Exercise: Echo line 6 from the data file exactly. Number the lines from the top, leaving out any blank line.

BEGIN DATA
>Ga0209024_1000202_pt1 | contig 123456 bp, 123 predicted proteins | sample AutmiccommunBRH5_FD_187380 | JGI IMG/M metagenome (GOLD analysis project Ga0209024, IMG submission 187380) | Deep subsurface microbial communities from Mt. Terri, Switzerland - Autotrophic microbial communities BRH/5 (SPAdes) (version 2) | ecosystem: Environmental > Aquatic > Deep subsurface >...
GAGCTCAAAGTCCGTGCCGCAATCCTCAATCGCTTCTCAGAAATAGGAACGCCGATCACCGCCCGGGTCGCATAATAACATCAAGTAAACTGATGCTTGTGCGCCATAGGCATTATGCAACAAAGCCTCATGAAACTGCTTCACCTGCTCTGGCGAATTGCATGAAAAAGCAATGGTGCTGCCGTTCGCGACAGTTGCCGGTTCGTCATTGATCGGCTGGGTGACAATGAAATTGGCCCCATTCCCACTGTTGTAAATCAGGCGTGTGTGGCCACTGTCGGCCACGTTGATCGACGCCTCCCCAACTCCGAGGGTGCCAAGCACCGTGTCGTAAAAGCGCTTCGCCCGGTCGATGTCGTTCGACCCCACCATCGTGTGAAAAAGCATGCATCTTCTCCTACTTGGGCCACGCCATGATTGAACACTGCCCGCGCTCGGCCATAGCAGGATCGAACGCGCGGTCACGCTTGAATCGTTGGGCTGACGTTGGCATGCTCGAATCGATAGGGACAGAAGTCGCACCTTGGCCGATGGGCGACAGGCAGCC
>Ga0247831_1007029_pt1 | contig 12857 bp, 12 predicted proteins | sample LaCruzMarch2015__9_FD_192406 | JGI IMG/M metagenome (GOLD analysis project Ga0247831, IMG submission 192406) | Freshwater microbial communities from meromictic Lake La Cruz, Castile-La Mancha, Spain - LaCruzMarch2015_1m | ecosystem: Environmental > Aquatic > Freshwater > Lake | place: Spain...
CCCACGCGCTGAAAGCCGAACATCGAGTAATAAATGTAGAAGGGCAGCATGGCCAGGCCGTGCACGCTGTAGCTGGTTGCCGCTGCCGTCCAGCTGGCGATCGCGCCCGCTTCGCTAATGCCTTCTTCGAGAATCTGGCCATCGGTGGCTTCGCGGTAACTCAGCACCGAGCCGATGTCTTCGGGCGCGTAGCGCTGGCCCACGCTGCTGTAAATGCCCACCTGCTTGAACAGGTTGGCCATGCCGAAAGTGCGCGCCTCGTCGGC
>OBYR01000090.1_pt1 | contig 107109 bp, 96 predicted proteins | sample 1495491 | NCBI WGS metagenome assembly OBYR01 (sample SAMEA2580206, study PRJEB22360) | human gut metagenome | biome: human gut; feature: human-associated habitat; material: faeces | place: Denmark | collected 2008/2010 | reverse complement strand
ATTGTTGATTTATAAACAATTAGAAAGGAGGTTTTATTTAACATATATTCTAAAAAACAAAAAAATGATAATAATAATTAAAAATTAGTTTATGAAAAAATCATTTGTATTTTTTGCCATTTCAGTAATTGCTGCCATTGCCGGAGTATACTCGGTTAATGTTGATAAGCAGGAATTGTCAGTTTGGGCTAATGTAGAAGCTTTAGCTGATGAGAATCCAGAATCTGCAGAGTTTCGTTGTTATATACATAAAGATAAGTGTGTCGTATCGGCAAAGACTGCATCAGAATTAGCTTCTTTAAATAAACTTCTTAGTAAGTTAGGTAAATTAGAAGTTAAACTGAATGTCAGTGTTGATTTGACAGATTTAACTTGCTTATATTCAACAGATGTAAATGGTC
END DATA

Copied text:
ATTGTTGATTTATAAACAATTAGAAAGGAGGTTTTATTTAACATATATTCTAAAAAACAAAAAAATGATAATAATAATTAAAAATTAGTTTATGAAAAAATCATTTGTATTTTTTGCCATTTCAGTAATTGCTGCCATTGCCGGAGTATACTCGGTTAATGTTGATAAGCAGGAATTGTCAGTTTGGGCTAATGTAGAAGCTTTAGCTGATGAGAATCCAGAATCTGCAGAGTTTCGTTGTTATATACATAAAGATAAGTGTGTCGTATCGGCAAAGACTGCATCAGAATTAGCTTCTTTAAATAAACTTCTTAGTAAGTTAGGTAAATTAGAAGTTAAACTGAATGTCAGTGTTGATTTGACAGATTTAACTTGCTTATATTCAACAGATGTAAATGGTC